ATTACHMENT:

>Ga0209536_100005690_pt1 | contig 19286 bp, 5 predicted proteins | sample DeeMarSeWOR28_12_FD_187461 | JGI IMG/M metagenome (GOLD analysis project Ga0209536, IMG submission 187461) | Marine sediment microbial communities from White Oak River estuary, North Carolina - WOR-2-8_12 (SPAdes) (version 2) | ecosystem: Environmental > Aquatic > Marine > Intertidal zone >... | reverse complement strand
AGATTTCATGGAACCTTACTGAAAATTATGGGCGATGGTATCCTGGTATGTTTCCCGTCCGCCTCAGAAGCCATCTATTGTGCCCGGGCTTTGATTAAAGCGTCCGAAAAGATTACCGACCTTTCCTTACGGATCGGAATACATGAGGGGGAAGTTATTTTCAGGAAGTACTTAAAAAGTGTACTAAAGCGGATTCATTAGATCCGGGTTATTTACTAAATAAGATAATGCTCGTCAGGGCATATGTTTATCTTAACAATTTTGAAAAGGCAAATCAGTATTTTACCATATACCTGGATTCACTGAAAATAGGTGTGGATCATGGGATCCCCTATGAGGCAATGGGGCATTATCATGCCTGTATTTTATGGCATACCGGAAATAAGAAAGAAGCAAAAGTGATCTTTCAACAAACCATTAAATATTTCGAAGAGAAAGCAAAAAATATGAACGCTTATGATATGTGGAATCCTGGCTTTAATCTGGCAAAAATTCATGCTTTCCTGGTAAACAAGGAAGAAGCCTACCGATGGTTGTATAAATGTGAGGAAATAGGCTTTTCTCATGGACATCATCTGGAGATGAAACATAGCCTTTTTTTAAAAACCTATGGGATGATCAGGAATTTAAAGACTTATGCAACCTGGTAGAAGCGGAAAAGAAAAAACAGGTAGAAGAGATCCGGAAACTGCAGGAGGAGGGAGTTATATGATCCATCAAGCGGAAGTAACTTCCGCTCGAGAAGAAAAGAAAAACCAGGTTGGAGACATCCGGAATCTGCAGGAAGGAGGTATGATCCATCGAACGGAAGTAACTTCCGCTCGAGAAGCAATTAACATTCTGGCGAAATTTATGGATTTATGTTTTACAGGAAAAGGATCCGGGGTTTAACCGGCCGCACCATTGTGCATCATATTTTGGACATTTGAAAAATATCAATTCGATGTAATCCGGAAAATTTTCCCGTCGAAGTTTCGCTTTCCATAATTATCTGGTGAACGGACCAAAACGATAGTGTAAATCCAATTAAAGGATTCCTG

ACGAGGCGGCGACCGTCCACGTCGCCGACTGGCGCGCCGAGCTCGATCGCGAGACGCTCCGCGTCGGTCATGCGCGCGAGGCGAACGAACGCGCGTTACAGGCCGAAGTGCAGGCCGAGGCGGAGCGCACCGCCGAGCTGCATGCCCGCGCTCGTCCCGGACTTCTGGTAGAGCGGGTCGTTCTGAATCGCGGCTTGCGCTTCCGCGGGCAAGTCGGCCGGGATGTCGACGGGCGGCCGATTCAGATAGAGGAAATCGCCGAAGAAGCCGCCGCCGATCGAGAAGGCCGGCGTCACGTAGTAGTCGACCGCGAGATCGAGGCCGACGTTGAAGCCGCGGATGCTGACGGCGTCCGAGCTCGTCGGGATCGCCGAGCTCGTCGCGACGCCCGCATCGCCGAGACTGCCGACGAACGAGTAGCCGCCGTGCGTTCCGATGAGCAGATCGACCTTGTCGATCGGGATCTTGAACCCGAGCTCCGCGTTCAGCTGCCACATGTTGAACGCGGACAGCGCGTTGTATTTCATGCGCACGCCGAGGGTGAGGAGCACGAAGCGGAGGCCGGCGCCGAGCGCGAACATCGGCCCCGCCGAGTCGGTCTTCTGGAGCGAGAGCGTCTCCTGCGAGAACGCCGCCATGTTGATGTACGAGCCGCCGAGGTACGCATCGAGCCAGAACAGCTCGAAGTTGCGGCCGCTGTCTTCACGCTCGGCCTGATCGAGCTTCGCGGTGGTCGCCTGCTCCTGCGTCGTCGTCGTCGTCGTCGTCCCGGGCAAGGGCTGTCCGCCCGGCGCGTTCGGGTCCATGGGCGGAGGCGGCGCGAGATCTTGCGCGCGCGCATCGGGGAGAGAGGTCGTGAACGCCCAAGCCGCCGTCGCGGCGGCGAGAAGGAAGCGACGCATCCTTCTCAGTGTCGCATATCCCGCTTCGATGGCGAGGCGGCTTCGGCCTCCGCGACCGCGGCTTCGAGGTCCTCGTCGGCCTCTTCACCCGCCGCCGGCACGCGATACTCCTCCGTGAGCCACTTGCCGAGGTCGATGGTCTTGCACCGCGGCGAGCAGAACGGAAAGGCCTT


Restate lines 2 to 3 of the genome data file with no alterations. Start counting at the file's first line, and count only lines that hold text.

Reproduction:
AGATTTCATGGAACCTTACTGAAAATTATGGGCGATGGTATCCTGGTATGTTTCCCGTCCGCCTCAGAAGCCATCTATTGTGCCCGGGCTTTGATTAAAGCGTCCGAAAAGATTACCGACCTTTCCTTACGGATCGGAATACATGAGGGGGAAGTTATTTTCAGGAAGTACTTAAAAAGTGTACTAAAGCGGATTCATTAGATCCGGGTTATTTACTAAATAAGATAATGCTCGTCAGGGCATATGTTTATCTTAACAATTTTGAAAAGGCAAATCAGTATTTTACCATATACCTGGATTCACTGAAAATAGGTGTGGATCATGGGATCCCCTATGAGGCAATGGGGCATTATCATGCCTGTATTTTATGGCATACCGGAAATAAGAAAGAAGCAAAAGTGATCTTTCAACAAACCATTAAATATTTCGAAGAGAAAGCAAAAAATATGAACGCTTATGATATGTGGAATCCTGGCTTTAATCTGGCAAAAATTCATGCTTTCCTGGTAAACAAGGAAGAAGCCTACCGATGGTTGTATAAATGTGAGGAAATAGGCTTTTCTCATGGACATCATCTGGAGATGAAACATAGCCTTTTTTTAAAAACCTATGGGATGATCAGGAATTTAAAGACTTATGCAACCTGGTAGAAGCGGAAAAGAAAAAACAGGTAGAAGAGATCCGGAAACTGCAGGAGGAGGGAGTTATATGATCCATCAAGCGGAAGTAACTTCCGCTCGAGAAGAAAAGAAAAACCAGGTTGGAGACATCCGGAATCTGCAGGAAGGAGGTATGATCCATCGAACGGAAGTAACTTCCGCTCGAGAAGCAATTAACATTCTGGCGAAATTTATGGATTTATGTTTTACAGGAAAAGGATCCGGGGTTTAACCGGCCGCACCATTGTGCATCATATTTTGGACATTTGAAAAATATCAATTCGATGTAATCCGGAAAATTTTCCCGTCGAAGTTTCGCTTTCCATAATTATCTGGTGAACGGACCAAAACGATAGTGTAAATCCAATTAAAGGATTCCTG

ACGAGGCGGCGACCGTCCACGTCGCCGACTGGCGCGCCGAGCTCGATCGCGAGACGCTCCGCGTCGGTCATGCGCGCGAGGCGAACGAACGCGCGTTACAGGCCGAAGTGCAGGCCGAGGCGGAGCGCACCGCCGAGCTGCATGCCCGCGCTCGTCCCGGACTTCTGGTAGAGCGGGTCGTTCTGAATCGCGGCTTGCGCTTCCGCGGGCAAGTCGGCCGGGATGTCGACGGGCGGCCGATTCAGATAGAGGAAATCGCCGAAGAAGCCGCCGCCGATCGAGAAGGCCGGCGTCACGTAGTAGTCGACCGCGAGATCGAGGCCGACGTTGAAGCCGCGGATGCTGACGGCGTCCGAGCTCGTCGGGATCGCCGAGCTCGTCGCGACGCCCGCATCGCCGAGACTGCCGACGAACGAGTAGCCGCCGTGCGTTCCGATGAGCAGATCGACCTTGTCGATCGGGATCTTGAACCCGAGCTCCGCGTTCAGCTGCCACATGTTGAACGCGGACAGCGCGTTGTATTTCATGCGCACGCCGAGGGTGAGGAGCACGAAGCGGAGGCCGGCGCCGAGCGCGAACATCGGCCCCGCCGAGTCGGTCTTCTGGAGCGAGAGCGTCTCCTGCGAGAACGCCGCCATGTTGATGTACGAGCCGCCGAGGTACGCATCGAGCCAGAACAGCTCGAAGTTGCGGCCGCTGTCTTCACGCTCGGCCTGATCGAGCTTCGCGGTGGTCGCCTGCTCCTGCGTCGTCGTCGTCGTCGTCGTCCCGGGCAAGGGCTGTCCGCCCGGCGCGTTCGGGTCCATGGGCGGAGGCGGCGCGAGATCTTGCGCGCGCGCATCGGGGAGAGAGGTCGTGAACGCCCAAGCCGCCGTCGCGGCGGCGAGAAGGAAGCGACGCATCCTTCTCAGTGTCGCATATCCCGCTTCGATGGCGAGGCGGCTTCGGCCTCCGCGACCGCGGCTTCGAGGTCCTCGTCGGCCTCTTCACCCGCCGCCGGCACGCGATACTCCTCCGTGAGCCACTTGCCGAGGTCGATGGTCTTGCACCGCGGCGAGCAGAACGGAAAGGCCTT